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Pyromania at the Nuclear Regulatory Commission

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2012-06-29-BrownsFerry.jpg
The Browns Ferry nuclear plant near Athens, Alabama, still does not comply with 1980 federal fire regulations that were established in response to a disastrous fire that took place there in 1975. (AP)

The Nuclear Regulatory Commission is playing with fire--literally.

The federal government's nuclear industry watchdog recently granted the Browns Ferry plant in Alabama an extra year to comply with agency fire regulations.

Those standards were established in 1980--and amended in 2004--in response to a disastrous fire that took place at ... Browns Ferry.

That's right. The very plant that prompted the NRC to require plant owners to better protect their facilities from fire--which represents as big a risk for a reactor meltdown as all other potential threats combined--is still not in compliance.

Browns Ferry's owner, the Tennessee Valley Authority, is not the only laggard. Eight years ago, so many reactors were noncompliant with the original regulations--roughly half of the U.S. nuclear fleet--that the NRC revised them to provide plant owners another way to manage fire hazards. If plants for some reason could not meet the 1980 standard, they could voluntarily adhere to the 2004 version.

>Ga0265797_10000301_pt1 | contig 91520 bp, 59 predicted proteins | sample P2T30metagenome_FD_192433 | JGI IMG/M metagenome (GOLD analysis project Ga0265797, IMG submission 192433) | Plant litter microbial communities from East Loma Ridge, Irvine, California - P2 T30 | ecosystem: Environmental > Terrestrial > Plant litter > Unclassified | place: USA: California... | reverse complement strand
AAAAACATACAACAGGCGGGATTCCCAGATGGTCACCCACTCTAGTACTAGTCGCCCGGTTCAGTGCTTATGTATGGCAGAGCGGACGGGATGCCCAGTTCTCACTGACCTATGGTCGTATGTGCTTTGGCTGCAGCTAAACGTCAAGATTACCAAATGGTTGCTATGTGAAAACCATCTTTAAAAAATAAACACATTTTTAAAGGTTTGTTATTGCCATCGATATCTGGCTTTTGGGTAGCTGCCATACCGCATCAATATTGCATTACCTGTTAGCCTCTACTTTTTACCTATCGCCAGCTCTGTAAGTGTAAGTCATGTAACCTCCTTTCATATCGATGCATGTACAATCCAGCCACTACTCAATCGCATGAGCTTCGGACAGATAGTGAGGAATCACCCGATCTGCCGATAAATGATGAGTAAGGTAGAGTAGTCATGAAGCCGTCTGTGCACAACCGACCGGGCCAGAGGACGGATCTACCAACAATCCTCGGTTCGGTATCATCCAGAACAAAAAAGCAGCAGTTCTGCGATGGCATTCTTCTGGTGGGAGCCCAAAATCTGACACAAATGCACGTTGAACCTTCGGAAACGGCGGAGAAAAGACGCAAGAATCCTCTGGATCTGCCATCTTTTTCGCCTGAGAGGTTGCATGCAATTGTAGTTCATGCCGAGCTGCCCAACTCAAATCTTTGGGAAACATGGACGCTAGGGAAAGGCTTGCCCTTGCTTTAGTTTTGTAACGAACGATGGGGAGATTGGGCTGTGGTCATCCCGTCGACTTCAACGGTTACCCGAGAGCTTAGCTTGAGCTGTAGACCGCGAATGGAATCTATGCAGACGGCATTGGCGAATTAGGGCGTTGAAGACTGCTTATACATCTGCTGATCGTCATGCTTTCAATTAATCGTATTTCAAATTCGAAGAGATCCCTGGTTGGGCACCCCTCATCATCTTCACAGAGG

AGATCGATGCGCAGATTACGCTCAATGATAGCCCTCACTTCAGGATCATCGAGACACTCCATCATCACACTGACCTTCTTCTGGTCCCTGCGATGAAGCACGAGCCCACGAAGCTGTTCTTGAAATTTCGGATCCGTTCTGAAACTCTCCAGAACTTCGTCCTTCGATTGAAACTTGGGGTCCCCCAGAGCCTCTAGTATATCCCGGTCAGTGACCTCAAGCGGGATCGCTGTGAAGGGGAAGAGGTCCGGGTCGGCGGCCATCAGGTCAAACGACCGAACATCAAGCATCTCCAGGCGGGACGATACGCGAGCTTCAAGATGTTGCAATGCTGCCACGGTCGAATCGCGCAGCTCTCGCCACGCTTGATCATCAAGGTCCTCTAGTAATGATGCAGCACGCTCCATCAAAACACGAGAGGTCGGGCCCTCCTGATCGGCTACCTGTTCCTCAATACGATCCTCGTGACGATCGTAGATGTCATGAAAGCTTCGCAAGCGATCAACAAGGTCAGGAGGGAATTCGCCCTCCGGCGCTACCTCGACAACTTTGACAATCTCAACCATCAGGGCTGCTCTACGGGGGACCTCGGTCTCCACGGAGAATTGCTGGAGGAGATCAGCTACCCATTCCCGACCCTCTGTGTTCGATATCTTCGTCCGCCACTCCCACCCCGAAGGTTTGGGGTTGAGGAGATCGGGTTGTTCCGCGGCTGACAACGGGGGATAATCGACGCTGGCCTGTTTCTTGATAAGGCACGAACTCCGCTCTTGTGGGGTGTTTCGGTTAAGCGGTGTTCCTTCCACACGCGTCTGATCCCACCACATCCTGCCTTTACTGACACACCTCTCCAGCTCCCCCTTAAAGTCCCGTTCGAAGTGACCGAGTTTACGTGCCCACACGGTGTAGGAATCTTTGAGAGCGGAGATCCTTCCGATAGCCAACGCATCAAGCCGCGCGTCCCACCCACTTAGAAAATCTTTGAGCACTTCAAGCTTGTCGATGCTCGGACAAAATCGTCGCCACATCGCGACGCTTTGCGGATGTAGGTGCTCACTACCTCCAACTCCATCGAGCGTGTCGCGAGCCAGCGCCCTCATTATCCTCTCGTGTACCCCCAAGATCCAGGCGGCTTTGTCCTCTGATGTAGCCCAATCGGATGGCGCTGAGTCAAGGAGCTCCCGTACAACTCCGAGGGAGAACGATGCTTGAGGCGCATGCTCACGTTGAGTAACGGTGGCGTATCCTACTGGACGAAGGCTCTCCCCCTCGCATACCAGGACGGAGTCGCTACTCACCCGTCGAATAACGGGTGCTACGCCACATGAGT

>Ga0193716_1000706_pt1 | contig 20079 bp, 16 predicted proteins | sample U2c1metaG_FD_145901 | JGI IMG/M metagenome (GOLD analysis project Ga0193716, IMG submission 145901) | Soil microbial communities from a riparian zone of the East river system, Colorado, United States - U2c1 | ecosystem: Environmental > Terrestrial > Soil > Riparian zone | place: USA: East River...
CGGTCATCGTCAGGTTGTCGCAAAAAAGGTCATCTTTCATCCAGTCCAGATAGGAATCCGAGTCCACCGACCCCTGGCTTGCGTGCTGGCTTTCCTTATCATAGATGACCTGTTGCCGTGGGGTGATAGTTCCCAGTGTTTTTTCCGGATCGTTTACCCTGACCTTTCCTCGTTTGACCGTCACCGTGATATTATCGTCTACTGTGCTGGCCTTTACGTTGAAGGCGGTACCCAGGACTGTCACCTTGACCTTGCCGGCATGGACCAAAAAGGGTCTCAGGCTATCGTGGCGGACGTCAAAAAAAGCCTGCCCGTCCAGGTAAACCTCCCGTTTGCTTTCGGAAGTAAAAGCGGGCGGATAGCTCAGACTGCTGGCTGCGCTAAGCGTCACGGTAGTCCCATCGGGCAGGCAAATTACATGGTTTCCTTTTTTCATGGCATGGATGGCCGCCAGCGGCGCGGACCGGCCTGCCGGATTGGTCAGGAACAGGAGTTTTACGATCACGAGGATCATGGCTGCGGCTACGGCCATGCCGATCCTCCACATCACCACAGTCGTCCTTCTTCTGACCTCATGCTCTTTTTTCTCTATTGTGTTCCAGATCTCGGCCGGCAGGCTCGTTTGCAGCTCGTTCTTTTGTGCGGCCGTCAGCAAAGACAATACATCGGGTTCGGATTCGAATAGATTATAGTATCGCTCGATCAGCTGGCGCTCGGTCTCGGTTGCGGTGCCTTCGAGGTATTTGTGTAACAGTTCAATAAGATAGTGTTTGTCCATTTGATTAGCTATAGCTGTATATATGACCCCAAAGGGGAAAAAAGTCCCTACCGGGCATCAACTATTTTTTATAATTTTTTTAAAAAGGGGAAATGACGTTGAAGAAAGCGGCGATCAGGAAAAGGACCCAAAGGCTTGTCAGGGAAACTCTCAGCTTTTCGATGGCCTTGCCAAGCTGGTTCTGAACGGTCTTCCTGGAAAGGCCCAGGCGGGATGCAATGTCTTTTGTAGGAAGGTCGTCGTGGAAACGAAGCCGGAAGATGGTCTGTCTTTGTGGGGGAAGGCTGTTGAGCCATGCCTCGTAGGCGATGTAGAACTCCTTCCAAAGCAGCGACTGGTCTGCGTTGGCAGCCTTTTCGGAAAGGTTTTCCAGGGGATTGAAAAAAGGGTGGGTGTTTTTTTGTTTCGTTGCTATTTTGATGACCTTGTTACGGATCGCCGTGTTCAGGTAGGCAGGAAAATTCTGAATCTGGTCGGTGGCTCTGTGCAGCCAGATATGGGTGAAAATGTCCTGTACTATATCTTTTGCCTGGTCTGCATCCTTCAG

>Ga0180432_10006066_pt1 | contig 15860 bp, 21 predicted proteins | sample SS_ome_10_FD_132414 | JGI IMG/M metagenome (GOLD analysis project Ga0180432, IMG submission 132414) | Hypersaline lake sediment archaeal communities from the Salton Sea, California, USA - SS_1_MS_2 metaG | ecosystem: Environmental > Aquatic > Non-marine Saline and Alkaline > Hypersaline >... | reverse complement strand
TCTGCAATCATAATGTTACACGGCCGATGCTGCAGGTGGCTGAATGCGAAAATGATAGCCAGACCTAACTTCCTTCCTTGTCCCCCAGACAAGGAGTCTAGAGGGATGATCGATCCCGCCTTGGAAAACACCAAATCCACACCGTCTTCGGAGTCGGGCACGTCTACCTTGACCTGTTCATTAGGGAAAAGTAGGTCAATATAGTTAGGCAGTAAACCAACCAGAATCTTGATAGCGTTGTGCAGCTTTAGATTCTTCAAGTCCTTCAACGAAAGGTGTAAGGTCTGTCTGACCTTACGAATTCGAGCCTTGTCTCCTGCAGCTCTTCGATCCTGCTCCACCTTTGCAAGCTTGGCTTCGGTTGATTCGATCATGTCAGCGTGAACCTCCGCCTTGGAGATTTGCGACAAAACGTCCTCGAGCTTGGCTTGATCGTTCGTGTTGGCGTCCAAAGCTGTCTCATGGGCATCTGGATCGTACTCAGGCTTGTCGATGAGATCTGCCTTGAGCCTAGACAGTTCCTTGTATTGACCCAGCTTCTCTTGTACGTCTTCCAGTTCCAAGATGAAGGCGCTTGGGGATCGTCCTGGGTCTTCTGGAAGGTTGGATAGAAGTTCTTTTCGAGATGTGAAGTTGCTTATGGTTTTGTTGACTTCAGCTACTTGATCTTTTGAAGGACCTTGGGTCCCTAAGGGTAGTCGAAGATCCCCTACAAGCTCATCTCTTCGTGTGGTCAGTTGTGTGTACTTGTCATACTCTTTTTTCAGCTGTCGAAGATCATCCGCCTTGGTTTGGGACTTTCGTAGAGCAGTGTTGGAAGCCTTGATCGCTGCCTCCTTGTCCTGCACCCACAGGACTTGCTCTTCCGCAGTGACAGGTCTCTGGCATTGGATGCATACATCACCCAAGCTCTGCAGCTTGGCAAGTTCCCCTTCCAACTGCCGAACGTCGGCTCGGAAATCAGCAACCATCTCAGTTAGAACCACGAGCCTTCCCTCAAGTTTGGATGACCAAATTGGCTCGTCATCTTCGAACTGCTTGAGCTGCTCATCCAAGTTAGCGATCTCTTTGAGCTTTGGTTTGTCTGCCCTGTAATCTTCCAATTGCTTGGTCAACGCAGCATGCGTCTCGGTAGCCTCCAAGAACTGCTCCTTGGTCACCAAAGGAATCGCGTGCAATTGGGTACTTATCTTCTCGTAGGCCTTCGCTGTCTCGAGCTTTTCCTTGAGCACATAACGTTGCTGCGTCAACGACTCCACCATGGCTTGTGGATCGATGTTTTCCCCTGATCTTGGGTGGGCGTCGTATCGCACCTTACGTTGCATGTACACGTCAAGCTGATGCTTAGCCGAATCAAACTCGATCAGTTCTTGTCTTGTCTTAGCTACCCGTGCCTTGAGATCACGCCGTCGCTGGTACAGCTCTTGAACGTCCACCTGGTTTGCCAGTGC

Owners of 51 reactors have notified the NRC they plan to meet the revised fire standard, but today, 47 still don't comply with either of them.

That's a problem. Since 1995, there have been more than 150 fires at U.S. nuclear plants. The NRC considers many of them to be insignificant, but some of them, like the March 2010 electrical fire at the H.B. Robinson plant in South Carolina, were serious enough that they could disable reactor cooling systems and increase the risk of a core meltdown.

So what has the NRC been doing to address this potentially dangerous situation? Instead of issuing violation notices and forcing plant owners to act, it has routinely granted extensions. And just last year, NRC commissioners voted to postpone the final deadline for compliance with the 2004 regulations to 2016.